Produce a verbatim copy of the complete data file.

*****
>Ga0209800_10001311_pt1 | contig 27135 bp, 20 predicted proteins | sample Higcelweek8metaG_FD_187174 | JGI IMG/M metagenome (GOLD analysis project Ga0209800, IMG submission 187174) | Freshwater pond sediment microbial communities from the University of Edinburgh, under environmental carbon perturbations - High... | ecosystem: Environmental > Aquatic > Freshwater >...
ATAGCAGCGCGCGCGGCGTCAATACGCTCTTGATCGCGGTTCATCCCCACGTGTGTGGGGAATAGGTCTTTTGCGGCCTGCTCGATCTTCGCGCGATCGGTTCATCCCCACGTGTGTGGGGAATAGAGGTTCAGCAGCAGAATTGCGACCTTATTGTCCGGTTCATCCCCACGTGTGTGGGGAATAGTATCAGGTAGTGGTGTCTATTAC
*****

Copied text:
>Ga0209800_10001311_pt1 | contig 27135 bp, 20 predicted proteins | sample Higcelweek8metaG_FD_187174 | JGI IMG/M metagenome (GOLD analysis project Ga0209800, IMG submission 187174) | Freshwater pond sediment microbial communities from the University of Edinburgh, under environmental carbon perturbations - High... | ecosystem: Environmental > Aquatic > Freshwater >...
ATAGCAGCGCGCGCGGCGTCAATACGCTCTTGATCGCGGTTCATCCCCACGTGTGTGGGGAATAGGTCTTTTGCGGCCTGCTCGATCTTCGCGCGATCGGTTCATCCCCACGTGTGTGGGGAATAGAGGTTCAGCAGCAGAATTGCGACCTTATTGTCCGGTTCATCCCCACGTGTGTGGGGAATAGTATCAGGTAGTGGTGTCTATTAC